Te Kura summer school enrollments are now open for any students who think they will need to complete standards for their Level 1 Numeracy and Literacy, UE literacy or to complete their NCEA certificate at Level 2 or 3.
There is no cost to families for enrollments and is open to all students in New Zealand to support students gaining the qualifications they need to achieve their goals.
The work and assessments completed between the end of December and the start of February will count towards this year’s results and endorsements.
Students in Years 11 and 12 returning to school next year can enrol under the Dual Ākonga section, Year 13 and any student not returning next year can apply through the Young Adult Ākonga section.
Some useful links to explore if you are thinking about enrolling are:
Abbas Nazari graduated from the University of Canterbury with a Bachelor of Arts with Honours degree in 2016. Nazari’s journey with his family as a child refugee from Afghanistan to New Zealand is harrowing, and the success he’s achieved since is exceptional.
Ezra Hirawani started his own power company to provide electricity to the many New Zealanders living in energy hardship, and against the odds, he has compelled the industry to make systemic change.
Jacinta Gulasekharam is a social entrepreneur who is using candour and positivity to end period poverty. Her work has helped provide thousands of free period products to young people in need and secured free products for school students.
Josiah Tualamali’i has recently completed his Bachelor of Arts Honours degree at UC. Tualamali’i is a young mental health activist and leader, he works hard and speaks up to ensure Pacific perspectives and needs are met.
Pania Newton became the face of a new generation of activists during the occupation at Ihumātao, her unwavering commitment to protect her whenua ignited complex conversations and raised awareness of the land’s rich history.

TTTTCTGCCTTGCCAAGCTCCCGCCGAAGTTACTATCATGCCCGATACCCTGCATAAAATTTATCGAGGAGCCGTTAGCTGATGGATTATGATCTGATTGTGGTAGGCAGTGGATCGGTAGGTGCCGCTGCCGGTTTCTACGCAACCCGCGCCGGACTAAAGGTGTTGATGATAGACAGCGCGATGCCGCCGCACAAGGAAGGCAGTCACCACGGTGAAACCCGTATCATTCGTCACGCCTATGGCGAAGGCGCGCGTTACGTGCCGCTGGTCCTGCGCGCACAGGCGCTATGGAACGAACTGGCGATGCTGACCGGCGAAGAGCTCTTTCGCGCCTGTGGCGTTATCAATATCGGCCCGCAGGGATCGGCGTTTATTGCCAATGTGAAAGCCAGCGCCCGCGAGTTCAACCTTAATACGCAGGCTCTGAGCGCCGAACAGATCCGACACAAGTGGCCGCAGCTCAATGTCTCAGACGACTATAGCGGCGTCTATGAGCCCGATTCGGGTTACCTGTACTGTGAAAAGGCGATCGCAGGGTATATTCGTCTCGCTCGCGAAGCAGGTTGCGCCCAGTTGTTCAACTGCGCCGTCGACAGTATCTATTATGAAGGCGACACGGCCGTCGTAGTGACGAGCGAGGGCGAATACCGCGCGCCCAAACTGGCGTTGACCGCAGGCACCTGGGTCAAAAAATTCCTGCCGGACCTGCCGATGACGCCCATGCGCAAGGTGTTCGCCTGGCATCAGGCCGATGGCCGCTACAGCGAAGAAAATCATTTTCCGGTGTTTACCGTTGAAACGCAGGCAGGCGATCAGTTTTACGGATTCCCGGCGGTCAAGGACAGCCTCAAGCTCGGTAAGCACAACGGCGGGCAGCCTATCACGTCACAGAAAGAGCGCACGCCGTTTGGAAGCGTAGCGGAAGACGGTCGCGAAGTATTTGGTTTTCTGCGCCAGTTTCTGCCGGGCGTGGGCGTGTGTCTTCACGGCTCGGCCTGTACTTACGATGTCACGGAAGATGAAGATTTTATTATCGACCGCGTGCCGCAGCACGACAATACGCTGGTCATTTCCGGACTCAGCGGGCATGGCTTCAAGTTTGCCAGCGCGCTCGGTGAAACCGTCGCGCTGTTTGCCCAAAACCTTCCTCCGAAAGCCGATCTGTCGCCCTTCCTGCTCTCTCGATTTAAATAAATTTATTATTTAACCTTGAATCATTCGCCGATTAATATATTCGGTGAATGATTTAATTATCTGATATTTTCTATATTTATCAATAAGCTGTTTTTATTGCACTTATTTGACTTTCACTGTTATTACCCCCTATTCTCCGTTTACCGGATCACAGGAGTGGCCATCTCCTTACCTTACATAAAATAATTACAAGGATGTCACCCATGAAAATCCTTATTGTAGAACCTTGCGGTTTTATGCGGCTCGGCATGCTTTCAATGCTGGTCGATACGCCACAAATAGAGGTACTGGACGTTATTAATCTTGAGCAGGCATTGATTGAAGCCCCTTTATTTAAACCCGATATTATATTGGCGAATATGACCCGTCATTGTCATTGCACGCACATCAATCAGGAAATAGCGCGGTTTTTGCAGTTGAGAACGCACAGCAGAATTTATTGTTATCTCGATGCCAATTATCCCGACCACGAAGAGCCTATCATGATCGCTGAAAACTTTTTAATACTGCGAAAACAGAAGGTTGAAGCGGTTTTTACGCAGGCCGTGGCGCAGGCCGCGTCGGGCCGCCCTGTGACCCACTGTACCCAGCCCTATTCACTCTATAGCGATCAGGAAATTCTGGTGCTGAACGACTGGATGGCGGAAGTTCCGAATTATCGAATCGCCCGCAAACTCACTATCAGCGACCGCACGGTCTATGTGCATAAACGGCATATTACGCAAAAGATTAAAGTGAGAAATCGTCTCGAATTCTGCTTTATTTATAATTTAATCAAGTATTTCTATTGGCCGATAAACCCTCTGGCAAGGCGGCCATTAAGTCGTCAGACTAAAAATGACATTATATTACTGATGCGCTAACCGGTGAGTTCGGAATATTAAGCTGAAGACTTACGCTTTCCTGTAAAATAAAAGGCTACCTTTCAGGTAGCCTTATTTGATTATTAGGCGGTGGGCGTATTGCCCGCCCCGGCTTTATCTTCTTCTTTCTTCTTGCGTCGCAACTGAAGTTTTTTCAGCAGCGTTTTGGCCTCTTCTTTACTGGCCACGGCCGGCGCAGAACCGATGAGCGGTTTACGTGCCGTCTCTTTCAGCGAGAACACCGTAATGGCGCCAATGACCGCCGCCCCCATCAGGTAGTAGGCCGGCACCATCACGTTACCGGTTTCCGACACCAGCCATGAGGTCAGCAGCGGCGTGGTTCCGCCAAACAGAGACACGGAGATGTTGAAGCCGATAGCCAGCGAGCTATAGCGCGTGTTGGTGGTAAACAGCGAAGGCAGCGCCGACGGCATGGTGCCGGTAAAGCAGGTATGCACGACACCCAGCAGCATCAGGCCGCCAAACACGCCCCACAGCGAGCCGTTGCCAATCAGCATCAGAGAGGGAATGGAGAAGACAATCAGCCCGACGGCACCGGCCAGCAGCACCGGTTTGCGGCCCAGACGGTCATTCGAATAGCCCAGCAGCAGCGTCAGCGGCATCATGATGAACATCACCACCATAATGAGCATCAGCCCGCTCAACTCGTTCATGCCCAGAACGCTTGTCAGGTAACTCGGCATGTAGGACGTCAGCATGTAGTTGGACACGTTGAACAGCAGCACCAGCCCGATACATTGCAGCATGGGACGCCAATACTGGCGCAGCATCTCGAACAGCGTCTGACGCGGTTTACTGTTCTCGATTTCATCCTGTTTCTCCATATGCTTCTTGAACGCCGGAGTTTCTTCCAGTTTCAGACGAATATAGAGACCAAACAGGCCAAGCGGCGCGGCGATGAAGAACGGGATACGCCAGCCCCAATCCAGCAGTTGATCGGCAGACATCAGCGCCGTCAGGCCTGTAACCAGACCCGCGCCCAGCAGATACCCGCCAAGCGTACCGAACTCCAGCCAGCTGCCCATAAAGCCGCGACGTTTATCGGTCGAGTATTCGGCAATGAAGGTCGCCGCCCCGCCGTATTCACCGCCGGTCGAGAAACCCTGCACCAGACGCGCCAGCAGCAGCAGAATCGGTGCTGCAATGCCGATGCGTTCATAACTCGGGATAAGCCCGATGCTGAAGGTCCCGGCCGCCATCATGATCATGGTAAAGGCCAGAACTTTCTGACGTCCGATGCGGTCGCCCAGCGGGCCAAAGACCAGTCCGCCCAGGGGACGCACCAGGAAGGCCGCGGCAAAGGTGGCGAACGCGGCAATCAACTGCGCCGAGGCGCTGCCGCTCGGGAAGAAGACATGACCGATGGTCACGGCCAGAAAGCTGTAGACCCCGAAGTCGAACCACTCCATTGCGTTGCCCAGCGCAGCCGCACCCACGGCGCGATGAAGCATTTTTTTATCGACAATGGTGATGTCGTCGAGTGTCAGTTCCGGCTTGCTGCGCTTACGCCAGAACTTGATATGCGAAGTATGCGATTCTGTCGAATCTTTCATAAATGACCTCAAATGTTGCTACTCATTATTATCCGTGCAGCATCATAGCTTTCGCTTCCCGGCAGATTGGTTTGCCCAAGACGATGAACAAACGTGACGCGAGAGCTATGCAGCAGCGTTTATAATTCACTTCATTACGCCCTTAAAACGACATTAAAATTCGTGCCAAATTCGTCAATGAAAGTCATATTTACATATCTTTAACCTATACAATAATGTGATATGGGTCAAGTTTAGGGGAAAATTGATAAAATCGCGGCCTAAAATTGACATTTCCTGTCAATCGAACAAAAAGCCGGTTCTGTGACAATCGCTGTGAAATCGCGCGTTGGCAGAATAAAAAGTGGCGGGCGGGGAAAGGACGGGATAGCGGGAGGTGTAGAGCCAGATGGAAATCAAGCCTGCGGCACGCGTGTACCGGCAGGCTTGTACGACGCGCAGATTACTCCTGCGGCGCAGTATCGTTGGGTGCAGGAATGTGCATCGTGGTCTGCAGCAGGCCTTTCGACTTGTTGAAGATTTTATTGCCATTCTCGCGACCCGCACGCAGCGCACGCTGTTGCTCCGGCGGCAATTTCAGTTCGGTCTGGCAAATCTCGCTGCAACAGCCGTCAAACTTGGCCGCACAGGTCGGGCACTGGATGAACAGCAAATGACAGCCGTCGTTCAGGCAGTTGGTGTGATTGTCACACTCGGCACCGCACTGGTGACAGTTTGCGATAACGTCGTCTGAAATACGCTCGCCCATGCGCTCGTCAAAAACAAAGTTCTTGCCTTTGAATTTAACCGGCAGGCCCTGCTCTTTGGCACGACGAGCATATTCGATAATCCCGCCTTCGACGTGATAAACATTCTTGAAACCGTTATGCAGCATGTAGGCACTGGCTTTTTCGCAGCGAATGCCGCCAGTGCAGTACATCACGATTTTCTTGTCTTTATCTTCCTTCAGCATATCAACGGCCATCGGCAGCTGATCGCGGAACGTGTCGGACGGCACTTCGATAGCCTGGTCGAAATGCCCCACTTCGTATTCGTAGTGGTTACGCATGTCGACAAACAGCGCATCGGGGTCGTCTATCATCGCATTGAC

Rangipo Takuira-Mita is a young innovator working with a group of environmental leaders to inspire the restoration of tupuna mātauranga, encouraging caring communities that nurture nature.
Sophie Pascoe is a top athlete, winning 11 Paralympic gold medals and four Commonwealth gold medals. She has shown New Zealanders that any set back is surmountable.
Stan Walker is a New Zealand musician who aims to use his voice to keep te reo Māori alive and promote all the gifts of te ao Māori.
Tayla Nasmith started a charity for mothers to be at just 12 years old. Partnering with Police and midwives, Tayla works to provide essentials for those in greatest need.
Zak Devey, whose mahi is helping young prisoners be creative and self-reflective with writing. The university student runs creative writing workshops at Mt Eden Prison to support the hauora of young men.
Having completed more than 3,000 grocery deliveries during the COVID-19 pandemic, the Student Volunteer Army (SVA) is pausing their online delivery service and preparing to put it back into action in the new year should they be required to do so
“Two years ago, we did not expect to become a grocery delivery organisation, but that’s what SVA does,” says co-founder and CEO Sam Johnson.
“When normal services are overwhelmed by extraordinary circumstances, SVA helps mobilise the community to make sure that nobody gets left behind. People want to help, and thanks to the support of donors we’re able to provide a structure to make it easy for them to do that.”
Their work also continues in primary schools and secondary schools across the country with SVA Kids and the SVA Service Award, teaching young people how to volunteer and rewarding them for their hours of service to the community. The programme’s mission is to make sure that there is a sustainable future of volunteering in Aotearoa. SVA clubs are also active at six tertiary institutions across the country.
Professor Michael Plank (University of Canterbury (UC) Engineering) has been recognised with a 2021 UC Research Medal. His clear communication with the Government during the COVID-19 pandemic has had significant health and social impacts.
In this video, Professor Plank describes how his mathematical modelling work with Te Pūnaha Matatini has helped make sense of complex data: